Looks Good to Me...
Since the primary focus (pun) of the Quasicade 2 is console gaming, the Quasicade 2 system ships with a 27" flat-tube television as its display device. Specifically, the Quasicade 2 uses a 27" DaeWoo television, which features a short depth and an exceptionally flat display tube.
The cabinet seems to be designed specifically for this television, including stops on the display mounting shelf that hold it in exactly the proper position. The television is covered by a 1/4" plexiglass bezel, masked to only show the television tube.
One interesting design touch with the bezel is the inclusion of a bottom "flap" of smoked translucent plexiglass, which both allows you to easily access the buttons on the television, as well as use the included TV remote. The flap even has a small knob to help lift it.
The back of the cabinet is open, allowing both ventilation and easy access to the video ports on the back of the television. And there are an impressive collection of inputs: regular coaxial RF, S-Video, and three sets of composite inputs. While I've always liked a "closed cab" design, this does make it extremely easy to add new components to the system.
The Quasicade 2 ships with a custom video adapter cable that allows you to connect either an XBox, Gamecube, or PS2 console to the system (only one at a time). The adapter cable uses the S-Video port on the television, ensuring the best possible video quality.
One of the unexpected recommendations in the manual is to turn the brightness down as low as possible on the television. Surprisingly, this does, indeed, create the best possible picture. Colors are brighter, blacks are darker, and the displayed image almost rivals a PC monitor in terms of contrast and sharpness (although not resolution).
This is an absolutely excellent display choice for console games, although an arcade monitor will produce a better overall picture for MAME gaming.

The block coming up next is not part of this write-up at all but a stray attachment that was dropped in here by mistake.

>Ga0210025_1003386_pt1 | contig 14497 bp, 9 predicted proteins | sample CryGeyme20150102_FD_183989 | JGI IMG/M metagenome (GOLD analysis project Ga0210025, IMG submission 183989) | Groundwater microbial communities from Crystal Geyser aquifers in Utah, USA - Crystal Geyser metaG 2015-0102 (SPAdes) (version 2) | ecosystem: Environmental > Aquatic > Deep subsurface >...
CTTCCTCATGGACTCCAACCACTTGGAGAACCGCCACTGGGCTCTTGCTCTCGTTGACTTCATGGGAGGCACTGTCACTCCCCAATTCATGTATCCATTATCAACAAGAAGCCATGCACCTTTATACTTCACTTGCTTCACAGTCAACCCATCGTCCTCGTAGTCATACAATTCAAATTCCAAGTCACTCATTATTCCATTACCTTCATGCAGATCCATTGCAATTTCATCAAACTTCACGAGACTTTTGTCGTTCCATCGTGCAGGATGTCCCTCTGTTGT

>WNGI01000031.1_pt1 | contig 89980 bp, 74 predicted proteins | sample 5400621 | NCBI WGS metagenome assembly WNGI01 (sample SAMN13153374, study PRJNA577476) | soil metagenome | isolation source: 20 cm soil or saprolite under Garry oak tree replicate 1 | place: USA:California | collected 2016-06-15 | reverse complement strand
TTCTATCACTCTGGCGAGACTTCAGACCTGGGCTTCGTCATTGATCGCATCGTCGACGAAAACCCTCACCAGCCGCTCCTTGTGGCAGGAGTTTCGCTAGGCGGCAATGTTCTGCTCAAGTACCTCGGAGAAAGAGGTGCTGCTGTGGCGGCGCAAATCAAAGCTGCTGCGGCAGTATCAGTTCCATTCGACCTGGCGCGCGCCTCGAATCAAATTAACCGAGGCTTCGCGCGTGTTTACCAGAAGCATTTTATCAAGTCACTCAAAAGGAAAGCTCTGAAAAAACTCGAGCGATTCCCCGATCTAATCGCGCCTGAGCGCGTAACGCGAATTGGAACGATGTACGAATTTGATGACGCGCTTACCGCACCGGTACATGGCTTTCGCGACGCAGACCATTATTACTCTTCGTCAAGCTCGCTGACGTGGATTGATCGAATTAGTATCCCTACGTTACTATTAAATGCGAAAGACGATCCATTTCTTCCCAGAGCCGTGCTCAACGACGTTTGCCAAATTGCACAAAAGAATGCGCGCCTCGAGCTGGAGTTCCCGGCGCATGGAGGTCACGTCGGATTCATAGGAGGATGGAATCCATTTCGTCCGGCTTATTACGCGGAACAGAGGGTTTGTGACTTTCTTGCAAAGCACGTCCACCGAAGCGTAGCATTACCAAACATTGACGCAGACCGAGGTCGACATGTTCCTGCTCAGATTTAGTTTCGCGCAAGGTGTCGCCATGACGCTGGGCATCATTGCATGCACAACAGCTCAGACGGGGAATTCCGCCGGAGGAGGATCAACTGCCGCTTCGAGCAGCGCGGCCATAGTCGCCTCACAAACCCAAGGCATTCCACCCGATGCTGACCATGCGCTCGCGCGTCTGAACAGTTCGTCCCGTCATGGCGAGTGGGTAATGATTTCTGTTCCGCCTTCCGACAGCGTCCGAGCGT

The speakers on the television are not used, which is just as well, as you can do much better in an arcade cabinet. The marquee light box includes built-in speakers, and the system also includes a subwoofer unit that is placed inside the cabinet.
This "2.1" sound system is controlled via a small control pod which is mounted in the keyboard tray. This pod includes bass and volume adjustments, as well as a power button and an LED power indicator.
The sound system included with the Quasicade 2 is a mixed bag: while the main speakers produced clear audio, the included subwoofer seemed, well, wimpy. I was expecting cab-rattling bass, but even with the bass control turned up to the maximum, the cabinet barely rumbled.
I ended up swapping out the subwoofer for one from a Creative T3000 2.1 PC sound system, and immediately discovered something: the weak bass is not entirely the subwoofer's fault: the density of the cab panels also manages to limit the bass levels produced. Even the T3000 had trouble getting the bass to resonate throughout the cabinet — it's just a very solid cab!
In the end I did get noticeably better bass from the T3000, and also got the added bonus of a headphone jack on the T3000's volume control pod. The included sound system is good, but not great.